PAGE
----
My 5th grade son has been enjoying all of the Who Is / Who Was books for the better part of this school year. He really enjoys non-fiction, but his teacher wanted him to experiment with fiction as well as increase his reading stamina by selecting a longer book. He decided to give The 39 Clues a try.
In the past he has struggled with story lines that were too far from reality, so this seemed like a perfect fit. 39 Clues is about a couple of siblings, Amy and Dan, whose aunt Grace recently passed away at the beginning of the book. All of the Cahill descendants are given the choice of taking a check for one million dollars or forfeiting the money for a chance to participate in a scavenger hunt. They will need to track down clues, but only one individual or team can win. The contest will be very dangerous and should not be entered into lightly.
Amy and Dan decide to participate in the challenge. Being minors, they don't have the financial resources most of the participants have at their disposal. They even have to solicit the help of their au pair (nanny) in order to purchase plane tickets, check into hotels, etc.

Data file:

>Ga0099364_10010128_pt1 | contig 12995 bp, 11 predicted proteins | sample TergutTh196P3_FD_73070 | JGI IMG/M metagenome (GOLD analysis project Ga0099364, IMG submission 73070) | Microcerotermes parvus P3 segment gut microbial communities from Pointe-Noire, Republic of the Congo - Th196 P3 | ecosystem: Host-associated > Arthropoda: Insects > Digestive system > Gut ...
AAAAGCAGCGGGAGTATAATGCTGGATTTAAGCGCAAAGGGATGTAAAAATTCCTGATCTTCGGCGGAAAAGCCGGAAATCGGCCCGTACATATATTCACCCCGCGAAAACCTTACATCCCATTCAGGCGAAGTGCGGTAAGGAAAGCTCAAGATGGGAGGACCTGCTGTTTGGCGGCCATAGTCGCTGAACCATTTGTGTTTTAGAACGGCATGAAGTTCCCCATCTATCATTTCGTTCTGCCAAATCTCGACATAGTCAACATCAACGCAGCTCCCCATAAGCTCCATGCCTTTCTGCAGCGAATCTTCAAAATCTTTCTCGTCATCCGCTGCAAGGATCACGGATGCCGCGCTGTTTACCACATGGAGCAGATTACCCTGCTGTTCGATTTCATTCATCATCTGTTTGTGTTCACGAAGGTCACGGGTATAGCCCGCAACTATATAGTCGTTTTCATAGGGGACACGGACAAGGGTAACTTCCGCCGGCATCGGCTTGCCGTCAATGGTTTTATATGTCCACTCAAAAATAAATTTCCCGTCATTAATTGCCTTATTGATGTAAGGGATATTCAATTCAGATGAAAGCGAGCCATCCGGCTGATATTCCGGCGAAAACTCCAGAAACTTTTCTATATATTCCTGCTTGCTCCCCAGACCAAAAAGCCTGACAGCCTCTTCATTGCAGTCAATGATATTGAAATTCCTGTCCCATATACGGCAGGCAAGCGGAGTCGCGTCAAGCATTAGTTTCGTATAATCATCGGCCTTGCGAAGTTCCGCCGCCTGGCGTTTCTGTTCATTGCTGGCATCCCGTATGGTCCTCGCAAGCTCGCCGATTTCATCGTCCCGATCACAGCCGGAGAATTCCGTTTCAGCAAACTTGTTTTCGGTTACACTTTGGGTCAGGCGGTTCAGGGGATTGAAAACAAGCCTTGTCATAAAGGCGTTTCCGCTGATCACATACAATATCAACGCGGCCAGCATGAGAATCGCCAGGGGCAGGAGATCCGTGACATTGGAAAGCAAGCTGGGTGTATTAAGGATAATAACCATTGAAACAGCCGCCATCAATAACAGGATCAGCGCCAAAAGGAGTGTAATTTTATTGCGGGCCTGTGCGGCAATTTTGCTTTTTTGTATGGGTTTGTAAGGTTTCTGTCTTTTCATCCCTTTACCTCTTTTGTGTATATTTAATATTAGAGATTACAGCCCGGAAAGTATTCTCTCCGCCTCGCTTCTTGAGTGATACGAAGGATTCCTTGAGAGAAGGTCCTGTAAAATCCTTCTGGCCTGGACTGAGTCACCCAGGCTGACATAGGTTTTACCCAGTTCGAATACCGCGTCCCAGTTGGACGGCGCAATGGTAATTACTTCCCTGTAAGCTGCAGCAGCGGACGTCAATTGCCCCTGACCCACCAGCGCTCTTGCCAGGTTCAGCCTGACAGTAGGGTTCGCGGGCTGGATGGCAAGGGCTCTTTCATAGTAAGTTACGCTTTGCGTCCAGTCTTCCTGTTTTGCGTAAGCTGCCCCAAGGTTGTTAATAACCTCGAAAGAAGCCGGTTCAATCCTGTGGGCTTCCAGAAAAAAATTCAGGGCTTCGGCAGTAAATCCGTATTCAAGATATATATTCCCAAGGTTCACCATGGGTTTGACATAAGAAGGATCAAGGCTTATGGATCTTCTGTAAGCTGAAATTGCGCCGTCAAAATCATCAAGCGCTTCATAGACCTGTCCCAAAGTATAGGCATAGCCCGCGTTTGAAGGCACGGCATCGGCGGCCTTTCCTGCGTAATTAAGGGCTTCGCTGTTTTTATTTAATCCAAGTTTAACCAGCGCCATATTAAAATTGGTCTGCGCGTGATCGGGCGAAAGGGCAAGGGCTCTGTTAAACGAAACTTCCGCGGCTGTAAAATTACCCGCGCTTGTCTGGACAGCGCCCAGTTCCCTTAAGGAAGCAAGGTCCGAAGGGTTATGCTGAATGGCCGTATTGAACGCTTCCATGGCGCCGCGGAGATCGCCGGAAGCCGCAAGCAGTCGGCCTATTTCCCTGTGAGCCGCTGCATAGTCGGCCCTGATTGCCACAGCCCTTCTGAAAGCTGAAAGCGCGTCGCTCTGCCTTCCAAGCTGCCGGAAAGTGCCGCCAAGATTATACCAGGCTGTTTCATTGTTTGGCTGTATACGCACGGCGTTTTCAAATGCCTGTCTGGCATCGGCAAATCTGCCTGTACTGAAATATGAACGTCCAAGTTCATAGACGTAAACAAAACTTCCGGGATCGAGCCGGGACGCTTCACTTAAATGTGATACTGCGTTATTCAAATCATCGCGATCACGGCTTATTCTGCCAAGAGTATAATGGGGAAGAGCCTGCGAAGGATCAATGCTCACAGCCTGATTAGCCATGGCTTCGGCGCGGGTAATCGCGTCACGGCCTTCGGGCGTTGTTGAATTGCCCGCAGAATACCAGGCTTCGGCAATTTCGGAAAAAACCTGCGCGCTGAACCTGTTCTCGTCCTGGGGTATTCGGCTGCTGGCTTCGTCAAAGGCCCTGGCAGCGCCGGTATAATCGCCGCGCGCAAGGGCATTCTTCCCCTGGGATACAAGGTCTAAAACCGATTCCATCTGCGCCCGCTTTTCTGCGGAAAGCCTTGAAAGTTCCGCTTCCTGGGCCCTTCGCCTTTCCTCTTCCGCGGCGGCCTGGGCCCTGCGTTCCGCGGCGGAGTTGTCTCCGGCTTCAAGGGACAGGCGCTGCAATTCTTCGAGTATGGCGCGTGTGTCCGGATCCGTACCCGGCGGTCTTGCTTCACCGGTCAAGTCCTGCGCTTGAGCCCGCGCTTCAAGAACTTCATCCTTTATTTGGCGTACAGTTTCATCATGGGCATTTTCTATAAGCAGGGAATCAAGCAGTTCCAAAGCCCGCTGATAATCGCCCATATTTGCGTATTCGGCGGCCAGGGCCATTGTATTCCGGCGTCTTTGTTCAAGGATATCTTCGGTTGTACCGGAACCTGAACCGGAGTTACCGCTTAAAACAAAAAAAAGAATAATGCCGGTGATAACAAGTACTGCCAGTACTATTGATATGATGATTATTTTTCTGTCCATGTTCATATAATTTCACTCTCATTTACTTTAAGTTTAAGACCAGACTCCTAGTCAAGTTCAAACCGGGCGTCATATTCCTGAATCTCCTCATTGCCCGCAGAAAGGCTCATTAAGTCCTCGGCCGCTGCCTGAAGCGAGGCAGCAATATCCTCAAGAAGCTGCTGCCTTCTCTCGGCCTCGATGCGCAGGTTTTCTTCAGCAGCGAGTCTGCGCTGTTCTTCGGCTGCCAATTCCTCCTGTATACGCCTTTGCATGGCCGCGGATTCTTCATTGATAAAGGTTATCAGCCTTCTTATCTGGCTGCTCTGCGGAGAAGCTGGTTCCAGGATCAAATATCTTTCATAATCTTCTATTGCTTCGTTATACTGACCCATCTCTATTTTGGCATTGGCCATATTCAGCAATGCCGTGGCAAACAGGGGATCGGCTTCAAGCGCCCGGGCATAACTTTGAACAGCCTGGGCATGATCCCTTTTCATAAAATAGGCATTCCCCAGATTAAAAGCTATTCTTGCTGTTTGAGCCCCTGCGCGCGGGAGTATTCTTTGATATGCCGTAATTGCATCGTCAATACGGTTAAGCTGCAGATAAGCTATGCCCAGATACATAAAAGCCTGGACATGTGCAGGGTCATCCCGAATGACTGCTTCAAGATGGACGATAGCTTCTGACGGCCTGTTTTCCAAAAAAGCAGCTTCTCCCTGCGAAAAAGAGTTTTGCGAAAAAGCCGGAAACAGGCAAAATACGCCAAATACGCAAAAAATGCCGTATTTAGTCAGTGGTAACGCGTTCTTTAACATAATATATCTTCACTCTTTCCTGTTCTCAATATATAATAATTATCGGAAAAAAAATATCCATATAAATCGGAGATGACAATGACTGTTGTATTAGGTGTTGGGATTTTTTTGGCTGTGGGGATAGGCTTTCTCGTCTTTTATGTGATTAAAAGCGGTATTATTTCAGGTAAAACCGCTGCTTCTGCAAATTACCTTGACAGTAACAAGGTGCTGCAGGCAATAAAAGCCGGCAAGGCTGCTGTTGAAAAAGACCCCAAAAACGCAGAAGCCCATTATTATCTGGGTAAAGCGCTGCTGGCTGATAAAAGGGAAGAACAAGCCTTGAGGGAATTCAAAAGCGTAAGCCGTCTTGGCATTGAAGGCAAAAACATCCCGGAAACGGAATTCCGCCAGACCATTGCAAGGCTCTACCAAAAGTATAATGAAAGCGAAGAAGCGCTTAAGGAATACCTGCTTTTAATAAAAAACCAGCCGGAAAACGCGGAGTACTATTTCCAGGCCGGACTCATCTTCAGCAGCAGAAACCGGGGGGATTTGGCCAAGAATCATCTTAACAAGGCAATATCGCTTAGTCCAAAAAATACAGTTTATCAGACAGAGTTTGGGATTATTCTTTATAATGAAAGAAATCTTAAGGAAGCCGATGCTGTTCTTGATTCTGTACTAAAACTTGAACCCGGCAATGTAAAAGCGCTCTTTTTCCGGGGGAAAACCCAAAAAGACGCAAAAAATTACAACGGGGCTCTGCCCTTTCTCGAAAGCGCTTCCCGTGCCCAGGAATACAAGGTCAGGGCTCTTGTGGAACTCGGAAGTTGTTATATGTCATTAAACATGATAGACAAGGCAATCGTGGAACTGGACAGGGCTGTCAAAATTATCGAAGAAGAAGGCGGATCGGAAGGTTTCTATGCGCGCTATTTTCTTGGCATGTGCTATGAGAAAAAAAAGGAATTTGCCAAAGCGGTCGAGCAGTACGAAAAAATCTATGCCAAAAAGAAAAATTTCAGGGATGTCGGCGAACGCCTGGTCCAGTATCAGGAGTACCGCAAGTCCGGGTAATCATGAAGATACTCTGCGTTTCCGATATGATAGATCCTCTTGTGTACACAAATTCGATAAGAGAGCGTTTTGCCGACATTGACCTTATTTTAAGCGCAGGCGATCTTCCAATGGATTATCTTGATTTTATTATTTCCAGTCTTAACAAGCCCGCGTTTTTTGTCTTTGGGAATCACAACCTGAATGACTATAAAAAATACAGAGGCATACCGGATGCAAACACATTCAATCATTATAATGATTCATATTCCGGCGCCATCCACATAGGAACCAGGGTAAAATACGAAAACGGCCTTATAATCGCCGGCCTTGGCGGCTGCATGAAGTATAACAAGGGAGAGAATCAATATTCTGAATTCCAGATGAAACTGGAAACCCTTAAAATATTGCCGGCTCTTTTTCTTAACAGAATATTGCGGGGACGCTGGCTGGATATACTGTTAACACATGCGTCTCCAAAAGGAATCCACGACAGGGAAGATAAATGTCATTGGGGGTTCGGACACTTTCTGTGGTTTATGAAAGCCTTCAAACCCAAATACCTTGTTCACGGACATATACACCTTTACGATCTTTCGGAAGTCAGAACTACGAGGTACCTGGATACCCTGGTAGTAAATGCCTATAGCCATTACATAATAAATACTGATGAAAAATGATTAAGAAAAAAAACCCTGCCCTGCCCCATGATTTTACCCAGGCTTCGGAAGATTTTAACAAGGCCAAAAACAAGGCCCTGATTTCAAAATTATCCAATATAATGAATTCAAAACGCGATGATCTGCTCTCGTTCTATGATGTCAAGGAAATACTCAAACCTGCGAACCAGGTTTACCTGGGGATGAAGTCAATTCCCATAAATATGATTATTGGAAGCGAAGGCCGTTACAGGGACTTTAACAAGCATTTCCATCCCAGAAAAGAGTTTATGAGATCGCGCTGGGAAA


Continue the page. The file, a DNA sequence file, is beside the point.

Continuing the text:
I found this book to be both entertaining and educational. Reader have the opportunity to learn about Benjamin Franklin and places that were significant in his life such as Philadelphia and Paris. Riordan did an excellent job of keeping the story realistic while inserting some action and elements of danger, which kept my son continuously engaged. I felt like this series was equally as informative as the Who Is and Magic Tree House books, but it was presented in a way that children do not feel like they are receiving a history lesson. It as fun and exciting and allows children a chance to feel like they are part of an adventure.
Preston has the first 10 installments in the series and plans on reading the next book after he completes another "I Survived" book. What I find to be unique about this series is that there are several different authors throughout the course of the series. I will be interested to see if the future books read the same way as the first or if there is an obvious change based upon the different styles of the authors.